Co-Simulation for Joint Analysis and Design of MASbased Electrical Power Protection and Communication
Multi-agent system (MAS) protection is under investigation as a potential method to solve the reliability and survivability issues related to modern power systems. The design of such protection systems relies not only on the intelligence of each individual agent, but also the communication between the agents to accomplish global coordination. As a consequence, power and communication are interdependent in this system. To create a suitable environment for analysis in support of design, we extended the capabilities of our cosimulation platform VPNET, to include the agent operation. As a case study, MAS protection schemes in Medium Voltage DC (MVDC) shipboard power systems were chosen.Copyright: © RWTH Aachen
The concept of multi-agent system, (MAS) is appealing because of its autonomous nature, ability to self-reconfigure, accommodate plug&play features, share information, coordinate actions, and be easily extended in capabilities.
The MAS based protection system adopted here as case study operates based on the local measurements available
to each agent and on the information exchanged between adjacent agents. Hence, the communication network is vital to the system performance. The process of designing the MAS based protection requires consideration not only of the dynamic of the power system, but also of the phenomena determined by the communication network, such as communication delays and disruptions. The co-simulation method provides a solution for concurrently analyzing power and communication interactions.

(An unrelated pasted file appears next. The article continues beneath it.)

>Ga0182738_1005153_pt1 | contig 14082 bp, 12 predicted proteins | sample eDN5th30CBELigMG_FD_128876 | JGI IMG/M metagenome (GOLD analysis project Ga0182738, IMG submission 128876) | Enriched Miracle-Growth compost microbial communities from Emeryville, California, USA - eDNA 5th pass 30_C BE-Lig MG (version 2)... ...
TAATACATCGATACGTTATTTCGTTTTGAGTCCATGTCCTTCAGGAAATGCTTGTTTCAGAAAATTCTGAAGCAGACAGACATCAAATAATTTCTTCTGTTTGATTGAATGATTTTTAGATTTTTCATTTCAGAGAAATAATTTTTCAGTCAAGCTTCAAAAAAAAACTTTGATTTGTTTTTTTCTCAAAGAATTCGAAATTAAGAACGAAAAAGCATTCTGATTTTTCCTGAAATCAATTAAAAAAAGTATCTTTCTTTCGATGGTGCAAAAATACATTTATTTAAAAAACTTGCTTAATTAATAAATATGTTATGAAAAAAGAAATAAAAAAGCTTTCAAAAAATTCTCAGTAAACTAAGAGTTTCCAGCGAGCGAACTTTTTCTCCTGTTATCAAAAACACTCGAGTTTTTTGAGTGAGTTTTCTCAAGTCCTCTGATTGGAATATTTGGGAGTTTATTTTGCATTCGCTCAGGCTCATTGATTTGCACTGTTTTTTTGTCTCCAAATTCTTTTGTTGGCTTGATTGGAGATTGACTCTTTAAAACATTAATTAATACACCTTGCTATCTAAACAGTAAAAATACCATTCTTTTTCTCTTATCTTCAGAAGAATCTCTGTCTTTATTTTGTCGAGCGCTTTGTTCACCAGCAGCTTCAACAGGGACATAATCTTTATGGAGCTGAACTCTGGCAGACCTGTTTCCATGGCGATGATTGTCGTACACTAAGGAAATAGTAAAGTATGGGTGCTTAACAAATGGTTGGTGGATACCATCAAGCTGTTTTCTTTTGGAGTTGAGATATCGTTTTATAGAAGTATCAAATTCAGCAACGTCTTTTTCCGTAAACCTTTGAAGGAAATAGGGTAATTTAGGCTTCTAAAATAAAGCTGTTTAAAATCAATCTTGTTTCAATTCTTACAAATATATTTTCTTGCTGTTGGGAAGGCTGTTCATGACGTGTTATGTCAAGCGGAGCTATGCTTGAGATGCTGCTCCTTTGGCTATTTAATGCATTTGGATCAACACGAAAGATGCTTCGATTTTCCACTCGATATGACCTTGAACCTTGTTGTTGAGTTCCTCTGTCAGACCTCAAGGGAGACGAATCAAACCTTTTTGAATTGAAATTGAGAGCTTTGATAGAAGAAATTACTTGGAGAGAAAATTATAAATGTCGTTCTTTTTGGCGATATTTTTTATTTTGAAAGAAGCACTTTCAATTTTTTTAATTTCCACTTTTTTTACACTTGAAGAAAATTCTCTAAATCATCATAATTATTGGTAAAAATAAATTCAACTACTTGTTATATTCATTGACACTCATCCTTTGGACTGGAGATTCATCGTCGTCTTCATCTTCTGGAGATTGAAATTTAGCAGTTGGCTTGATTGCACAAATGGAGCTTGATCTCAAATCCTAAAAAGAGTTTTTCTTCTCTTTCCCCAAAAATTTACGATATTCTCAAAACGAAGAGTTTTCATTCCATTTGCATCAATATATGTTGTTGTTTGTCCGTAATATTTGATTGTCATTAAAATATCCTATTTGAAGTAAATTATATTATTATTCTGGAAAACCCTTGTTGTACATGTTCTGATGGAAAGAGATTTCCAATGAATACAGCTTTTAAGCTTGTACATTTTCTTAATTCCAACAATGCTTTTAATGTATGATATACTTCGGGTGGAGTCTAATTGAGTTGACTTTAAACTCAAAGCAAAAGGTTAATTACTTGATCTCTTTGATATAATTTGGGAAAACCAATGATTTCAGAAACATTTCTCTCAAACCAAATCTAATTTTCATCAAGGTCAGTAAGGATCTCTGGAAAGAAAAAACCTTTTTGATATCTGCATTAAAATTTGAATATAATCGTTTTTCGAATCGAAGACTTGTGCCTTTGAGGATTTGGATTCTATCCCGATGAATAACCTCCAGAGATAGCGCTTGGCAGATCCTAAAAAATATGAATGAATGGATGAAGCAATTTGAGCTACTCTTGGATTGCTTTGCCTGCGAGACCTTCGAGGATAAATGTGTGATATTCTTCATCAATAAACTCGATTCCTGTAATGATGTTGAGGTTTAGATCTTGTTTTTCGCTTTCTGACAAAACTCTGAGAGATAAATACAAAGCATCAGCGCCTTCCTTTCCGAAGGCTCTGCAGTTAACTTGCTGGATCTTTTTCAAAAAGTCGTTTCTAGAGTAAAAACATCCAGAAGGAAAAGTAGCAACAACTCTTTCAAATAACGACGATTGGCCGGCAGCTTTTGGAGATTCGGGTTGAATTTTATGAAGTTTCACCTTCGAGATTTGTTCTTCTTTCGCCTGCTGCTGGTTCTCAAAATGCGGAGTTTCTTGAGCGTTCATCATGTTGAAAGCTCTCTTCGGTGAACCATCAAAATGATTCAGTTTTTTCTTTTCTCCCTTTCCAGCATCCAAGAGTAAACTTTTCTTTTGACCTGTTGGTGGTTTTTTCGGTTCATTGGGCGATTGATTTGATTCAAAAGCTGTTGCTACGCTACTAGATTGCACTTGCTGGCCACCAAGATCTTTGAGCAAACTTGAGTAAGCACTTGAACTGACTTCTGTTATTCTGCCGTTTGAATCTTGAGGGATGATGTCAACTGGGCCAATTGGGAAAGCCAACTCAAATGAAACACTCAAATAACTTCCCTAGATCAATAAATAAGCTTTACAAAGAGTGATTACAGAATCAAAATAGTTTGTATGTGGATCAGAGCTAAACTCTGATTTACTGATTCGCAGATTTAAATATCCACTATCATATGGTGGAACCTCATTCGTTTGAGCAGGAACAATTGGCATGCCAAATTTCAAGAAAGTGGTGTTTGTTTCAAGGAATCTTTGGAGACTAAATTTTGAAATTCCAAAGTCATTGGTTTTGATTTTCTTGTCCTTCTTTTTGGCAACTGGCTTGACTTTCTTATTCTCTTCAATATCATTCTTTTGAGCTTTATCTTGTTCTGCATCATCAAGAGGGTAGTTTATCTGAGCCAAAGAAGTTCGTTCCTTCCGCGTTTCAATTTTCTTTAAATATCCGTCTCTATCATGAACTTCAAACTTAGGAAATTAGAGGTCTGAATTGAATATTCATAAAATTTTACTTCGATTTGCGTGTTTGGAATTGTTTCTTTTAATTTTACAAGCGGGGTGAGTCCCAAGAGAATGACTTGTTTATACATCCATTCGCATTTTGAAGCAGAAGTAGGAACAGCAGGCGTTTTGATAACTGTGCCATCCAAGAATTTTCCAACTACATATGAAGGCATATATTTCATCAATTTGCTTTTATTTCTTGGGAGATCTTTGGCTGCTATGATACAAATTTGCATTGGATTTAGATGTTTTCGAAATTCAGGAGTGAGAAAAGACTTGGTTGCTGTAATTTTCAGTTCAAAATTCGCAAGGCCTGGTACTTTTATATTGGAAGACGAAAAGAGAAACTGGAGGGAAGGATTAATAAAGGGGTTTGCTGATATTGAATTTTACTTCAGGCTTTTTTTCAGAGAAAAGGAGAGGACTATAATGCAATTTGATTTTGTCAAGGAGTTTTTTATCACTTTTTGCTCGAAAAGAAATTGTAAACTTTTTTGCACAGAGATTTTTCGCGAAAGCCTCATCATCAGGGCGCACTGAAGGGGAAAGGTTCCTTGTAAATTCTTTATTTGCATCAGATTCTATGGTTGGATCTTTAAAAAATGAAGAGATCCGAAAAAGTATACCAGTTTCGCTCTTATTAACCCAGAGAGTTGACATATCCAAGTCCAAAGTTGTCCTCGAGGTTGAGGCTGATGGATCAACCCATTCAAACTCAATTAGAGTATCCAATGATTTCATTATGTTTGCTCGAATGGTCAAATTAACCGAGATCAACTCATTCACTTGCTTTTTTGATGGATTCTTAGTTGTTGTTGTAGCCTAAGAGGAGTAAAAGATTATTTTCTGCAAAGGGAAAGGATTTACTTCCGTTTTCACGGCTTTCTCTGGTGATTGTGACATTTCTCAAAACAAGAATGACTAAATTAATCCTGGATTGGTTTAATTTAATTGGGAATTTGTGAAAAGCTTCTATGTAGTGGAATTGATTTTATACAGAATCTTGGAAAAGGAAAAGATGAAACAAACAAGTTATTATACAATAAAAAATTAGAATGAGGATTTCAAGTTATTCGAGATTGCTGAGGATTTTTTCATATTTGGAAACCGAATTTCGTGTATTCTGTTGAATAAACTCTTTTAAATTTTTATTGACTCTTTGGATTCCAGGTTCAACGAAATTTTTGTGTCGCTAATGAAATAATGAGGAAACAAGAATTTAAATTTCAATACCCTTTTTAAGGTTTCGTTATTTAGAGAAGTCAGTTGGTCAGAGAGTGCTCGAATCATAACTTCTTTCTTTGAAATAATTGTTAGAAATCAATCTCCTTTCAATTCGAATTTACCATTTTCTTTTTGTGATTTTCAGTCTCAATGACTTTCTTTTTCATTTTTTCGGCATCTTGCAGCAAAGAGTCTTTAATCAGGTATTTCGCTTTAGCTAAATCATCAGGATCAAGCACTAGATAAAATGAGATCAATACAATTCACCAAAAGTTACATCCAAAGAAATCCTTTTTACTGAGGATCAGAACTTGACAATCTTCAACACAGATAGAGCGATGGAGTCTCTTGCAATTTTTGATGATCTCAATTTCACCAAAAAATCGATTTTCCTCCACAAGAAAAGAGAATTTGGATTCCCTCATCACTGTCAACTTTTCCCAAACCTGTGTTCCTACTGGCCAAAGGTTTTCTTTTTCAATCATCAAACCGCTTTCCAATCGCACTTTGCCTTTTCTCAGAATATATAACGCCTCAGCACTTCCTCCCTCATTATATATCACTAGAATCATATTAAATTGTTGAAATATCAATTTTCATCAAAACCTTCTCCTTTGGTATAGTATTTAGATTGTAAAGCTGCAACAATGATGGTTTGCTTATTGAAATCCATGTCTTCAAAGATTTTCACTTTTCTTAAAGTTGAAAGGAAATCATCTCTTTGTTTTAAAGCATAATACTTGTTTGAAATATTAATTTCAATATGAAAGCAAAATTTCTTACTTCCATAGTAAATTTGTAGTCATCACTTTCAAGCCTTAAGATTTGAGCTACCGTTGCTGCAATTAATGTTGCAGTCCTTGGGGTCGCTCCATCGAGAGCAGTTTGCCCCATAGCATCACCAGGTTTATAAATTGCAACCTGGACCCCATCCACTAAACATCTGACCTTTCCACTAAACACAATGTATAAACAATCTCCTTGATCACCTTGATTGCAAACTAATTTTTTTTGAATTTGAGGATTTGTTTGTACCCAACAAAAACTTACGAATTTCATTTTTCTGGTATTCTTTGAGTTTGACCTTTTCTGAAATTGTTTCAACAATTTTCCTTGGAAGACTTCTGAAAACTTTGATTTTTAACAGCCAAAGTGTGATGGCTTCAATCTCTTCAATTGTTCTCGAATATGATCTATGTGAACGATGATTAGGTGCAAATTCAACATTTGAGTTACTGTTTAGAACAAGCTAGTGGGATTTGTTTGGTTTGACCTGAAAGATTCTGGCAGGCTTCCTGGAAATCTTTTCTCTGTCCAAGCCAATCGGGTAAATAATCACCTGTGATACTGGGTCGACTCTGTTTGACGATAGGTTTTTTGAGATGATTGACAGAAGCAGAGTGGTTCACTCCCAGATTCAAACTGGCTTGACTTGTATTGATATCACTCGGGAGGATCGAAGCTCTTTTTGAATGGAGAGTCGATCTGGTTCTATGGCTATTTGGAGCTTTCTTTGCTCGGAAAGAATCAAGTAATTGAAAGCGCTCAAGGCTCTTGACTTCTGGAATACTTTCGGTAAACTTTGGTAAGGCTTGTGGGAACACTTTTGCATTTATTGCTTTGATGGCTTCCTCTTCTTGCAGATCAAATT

ACS had previously developed a co-simulation environment named VPNET, which has then been recently extended to investigate MAS based protection schemes. VPNET consists of three parts: Virtual Test Bed, for time domain simulation of power systems, OPNET, for the simulation of the communication networks, and the Co-simulation Coordinator, for data exchange and time synchronization between the other two simulators. The Co-simulation Coordinator has been exploited for MAS integration. In fact the behavior of each agent is defined in the modules provided by the Cosimulation Coordinator.
The proposed extended co-simulation platform is being tested on MAS based protection schemes of a MVDC shipboard power system. The proposed method is in principle suitable for supporting the joint design of future smart grids, in presence of distributed control and intelligence and of widearea monitoring systems.